Here’s a quote from a review on Amazon that demonstrates just how seriously De Botton misleads his readers: “Philosophy is simply an old-fashioned term for what is now called self-help or counselling.” See what I mean?

Be warned - very, very few philosophers recognise this as the proper business of philosophy. Philosophy - like science - aims at truth. Sometimes the truth turns out to be consoling. But, often as not, the truth disturbs.

De Botton is at least partially guilty of dressing philosophy up as something it is not. He does so because he thinks this will make philosophy more palatable to the general public. Harmless enough, perhaps, so long as it is remembered that De Botton places centre-stage what philosophers actually do rather badly and pushes into the wings what they do well.

Wednesday, September 12, 2007

Five Private Language Arguments (International Journal of Philosophical Studies 12, no. 2 (2004))

My paper Five Private Language Arguments is available here.

Comments welcome.

It provides a fairly clear explanation of five different private language arguments that philosophers have supposed Wittgenstein offers in PI 258. I intended it to function as a good introduction to the whole private language argument topic.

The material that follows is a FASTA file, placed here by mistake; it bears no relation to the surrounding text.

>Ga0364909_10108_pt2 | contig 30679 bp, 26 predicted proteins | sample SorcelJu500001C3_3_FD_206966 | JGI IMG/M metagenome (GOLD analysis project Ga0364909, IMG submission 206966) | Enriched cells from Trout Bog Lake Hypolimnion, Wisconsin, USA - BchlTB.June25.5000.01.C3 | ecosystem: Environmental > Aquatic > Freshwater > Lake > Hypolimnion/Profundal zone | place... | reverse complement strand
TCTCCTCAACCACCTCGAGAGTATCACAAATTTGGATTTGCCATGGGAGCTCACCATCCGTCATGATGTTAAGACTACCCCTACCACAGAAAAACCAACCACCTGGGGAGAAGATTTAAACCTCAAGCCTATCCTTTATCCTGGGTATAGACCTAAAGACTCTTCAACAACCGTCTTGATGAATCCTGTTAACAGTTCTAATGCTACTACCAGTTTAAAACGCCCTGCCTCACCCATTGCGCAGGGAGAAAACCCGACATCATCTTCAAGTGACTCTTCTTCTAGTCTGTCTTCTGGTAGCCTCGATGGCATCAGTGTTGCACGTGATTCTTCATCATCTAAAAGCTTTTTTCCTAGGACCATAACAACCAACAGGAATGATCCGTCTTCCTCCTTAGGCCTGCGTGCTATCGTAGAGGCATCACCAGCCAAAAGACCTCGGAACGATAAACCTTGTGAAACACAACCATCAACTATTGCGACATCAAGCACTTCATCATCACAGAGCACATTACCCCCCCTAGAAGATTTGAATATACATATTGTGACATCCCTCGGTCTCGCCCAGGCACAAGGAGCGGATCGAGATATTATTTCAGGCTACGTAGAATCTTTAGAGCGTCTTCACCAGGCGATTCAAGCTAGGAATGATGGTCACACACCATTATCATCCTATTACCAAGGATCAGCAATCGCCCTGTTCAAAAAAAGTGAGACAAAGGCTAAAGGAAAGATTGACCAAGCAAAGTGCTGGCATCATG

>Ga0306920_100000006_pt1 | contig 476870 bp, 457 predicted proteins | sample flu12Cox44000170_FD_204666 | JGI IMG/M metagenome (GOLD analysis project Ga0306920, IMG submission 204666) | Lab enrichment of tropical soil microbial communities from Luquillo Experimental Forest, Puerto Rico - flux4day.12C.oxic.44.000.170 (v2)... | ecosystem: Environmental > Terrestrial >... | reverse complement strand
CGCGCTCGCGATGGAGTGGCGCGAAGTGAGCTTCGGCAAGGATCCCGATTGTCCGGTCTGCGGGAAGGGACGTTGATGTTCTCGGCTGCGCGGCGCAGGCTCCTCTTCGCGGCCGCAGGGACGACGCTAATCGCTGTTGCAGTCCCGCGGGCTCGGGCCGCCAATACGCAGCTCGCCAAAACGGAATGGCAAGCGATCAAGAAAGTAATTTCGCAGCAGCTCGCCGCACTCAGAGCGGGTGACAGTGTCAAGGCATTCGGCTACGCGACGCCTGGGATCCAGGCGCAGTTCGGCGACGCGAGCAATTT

If I ever get round to writing a book on the Philosophical Investigations, it will form part of that book.

Incidentally, the clearest intro to the Investigations is still Marie's McGinn's (though I don't agree with McGinn on e.g. the private language argument - see my paper). I have just ordered Block's How to Read Wittgenstein - will let you know what I think.

Monday, September 10, 2007

Galileo and the Inquisition

Here's a little essay I am working on for this blog. It's in progress, not finished... you may have suggestions as to how it might be improved. See previous post for context.

Some Catholics insist that Galileo was condemned, not for his scientific views, but his theological views. Here for example, is Patrick Madrid:

Galileo confused revealed truths with scientific discoveries by saying that in the Bible "are found propositions which, when taken literally, are false; that Holy Writ out of regard for the incapacity of the people, expresses itself inexactly, even when treating of solemn dogmas; that in questions concerning natural things, philosophical [i.e., scientific] should avail more than sacred." Hence, we see that it was Galileo's perceived attack on theology (which is the unique domain of the Magisterium and not of scientists) that elicited the alarmed response from the Church.